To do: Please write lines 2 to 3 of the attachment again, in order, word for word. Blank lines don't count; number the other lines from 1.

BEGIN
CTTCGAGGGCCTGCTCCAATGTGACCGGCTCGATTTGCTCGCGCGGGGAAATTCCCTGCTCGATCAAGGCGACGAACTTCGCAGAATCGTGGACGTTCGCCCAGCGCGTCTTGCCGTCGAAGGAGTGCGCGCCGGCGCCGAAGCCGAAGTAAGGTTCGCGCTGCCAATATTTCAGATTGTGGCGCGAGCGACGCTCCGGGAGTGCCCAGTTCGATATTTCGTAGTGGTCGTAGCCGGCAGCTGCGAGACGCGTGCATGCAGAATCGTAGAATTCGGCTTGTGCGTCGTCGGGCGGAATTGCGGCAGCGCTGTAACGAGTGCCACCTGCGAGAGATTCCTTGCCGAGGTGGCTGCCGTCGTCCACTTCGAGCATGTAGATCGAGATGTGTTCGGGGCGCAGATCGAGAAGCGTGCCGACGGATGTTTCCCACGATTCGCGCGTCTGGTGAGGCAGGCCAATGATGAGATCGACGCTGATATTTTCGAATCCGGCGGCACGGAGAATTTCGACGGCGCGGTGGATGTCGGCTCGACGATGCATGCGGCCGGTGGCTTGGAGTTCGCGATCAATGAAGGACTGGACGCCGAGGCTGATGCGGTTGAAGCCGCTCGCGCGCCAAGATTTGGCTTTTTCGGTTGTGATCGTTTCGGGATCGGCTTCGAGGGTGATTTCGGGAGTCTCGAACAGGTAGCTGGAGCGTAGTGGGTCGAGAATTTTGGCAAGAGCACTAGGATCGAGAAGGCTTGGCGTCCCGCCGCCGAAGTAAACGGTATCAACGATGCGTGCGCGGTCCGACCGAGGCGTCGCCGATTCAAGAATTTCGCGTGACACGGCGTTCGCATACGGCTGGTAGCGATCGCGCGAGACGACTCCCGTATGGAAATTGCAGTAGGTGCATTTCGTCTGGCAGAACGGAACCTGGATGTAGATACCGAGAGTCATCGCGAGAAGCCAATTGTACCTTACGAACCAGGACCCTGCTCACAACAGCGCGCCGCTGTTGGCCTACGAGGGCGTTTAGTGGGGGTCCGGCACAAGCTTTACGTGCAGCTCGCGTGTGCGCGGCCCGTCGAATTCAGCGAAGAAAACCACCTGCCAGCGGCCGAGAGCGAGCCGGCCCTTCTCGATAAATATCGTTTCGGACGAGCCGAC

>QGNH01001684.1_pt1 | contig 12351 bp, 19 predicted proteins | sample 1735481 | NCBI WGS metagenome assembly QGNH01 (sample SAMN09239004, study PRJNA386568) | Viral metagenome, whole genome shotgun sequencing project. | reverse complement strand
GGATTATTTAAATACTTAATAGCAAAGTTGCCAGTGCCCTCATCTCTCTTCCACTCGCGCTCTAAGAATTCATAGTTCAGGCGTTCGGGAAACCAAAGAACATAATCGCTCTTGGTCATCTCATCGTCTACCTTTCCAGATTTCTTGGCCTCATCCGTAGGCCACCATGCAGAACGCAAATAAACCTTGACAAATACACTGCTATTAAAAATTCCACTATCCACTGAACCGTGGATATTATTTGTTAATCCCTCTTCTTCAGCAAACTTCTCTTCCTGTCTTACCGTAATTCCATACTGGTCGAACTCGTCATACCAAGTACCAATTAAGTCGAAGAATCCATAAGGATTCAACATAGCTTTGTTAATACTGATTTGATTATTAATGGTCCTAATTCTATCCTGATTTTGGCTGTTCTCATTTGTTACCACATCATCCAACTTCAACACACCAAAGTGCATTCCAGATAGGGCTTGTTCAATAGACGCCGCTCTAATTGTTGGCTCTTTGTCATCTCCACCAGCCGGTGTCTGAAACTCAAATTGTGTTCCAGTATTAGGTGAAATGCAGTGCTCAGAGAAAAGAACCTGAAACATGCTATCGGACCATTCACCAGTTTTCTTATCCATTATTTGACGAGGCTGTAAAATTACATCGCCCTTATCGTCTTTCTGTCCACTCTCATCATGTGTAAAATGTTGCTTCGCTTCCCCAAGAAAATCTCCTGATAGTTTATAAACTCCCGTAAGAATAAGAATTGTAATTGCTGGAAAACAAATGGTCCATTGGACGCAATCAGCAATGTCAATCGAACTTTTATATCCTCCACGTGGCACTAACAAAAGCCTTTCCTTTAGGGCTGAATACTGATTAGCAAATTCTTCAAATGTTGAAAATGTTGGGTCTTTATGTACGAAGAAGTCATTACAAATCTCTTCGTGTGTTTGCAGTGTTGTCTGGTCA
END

>QGNH01001684.1_pt1 | contig 12351 bp, 19 predicted proteins | sample 1735481 | NCBI WGS metagenome assembly QGNH01 (sample SAMN09239004, study PRJNA386568) | Viral metagenome, whole genome shotgun sequencing project. | reverse complement strand
GGATTATTTAAATACTTAATAGCAAAGTTGCCAGTGCCCTCATCTCTCTTCCACTCGCGCTCTAAGAATTCATAGTTCAGGCGTTCGGGAAACCAAAGAACATAATCGCTCTTGGTCATCTCATCGTCTACCTTTCCAGATTTCTTGGCCTCATCCGTAGGCCACCATGCAGAACGCAAATAAACCTTGACAAATACACTGCTATTAAAAATTCCACTATCCACTGAACCGTGGATATTATTTGTTAATCCCTCTTCTTCAGCAAACTTCTCTTCCTGTCTTACCGTAATTCCATACTGGTCGAACTCGTCATACCAAGTACCAATTAAGTCGAAGAATCCATAAGGATTCAACATAGCTTTGTTAATACTGATTTGATTATTAATGGTCCTAATTCTATCCTGATTTTGGCTGTTCTCATTTGTTACCACATCATCCAACTTCAACACACCAAAGTGCATTCCAGATAGGGCTTGTTCAATAGACGCCGCTCTAATTGTTGGCTCTTTGTCATCTCCACCAGCCGGTGTCTGAAACTCAAATTGTGTTCCAGTATTAGGTGAAATGCAGTGCTCAGAGAAAAGAACCTGAAACATGCTATCGGACCATTCACCAGTTTTCTTATCCATTATTTGACGAGGCTGTAAAATTACATCGCCCTTATCGTCTTTCTGTCCACTCTCATCATGTGTAAAATGTTGCTTCGCTTCCCCAAGAAAATCTCCTGATAGTTTATAAACTCCCGTAAGAATAAGAATTGTAATTGCTGGAAAACAAATGGTCCATTGGACGCAATCAGCAATGTCAATCGAACTTTTATATCCTCCACGTGGCACTAACAAAAGCCTTTCCTTTAGGGCTGAATACTGATTAGCAAATTCTTCAAATGTTGAAAATGTTGGGTCTTTATGTACGAAGAAGTCATTACAAATCTCTTCGTGTGTTTGCAGTGTTGTCTGGTCA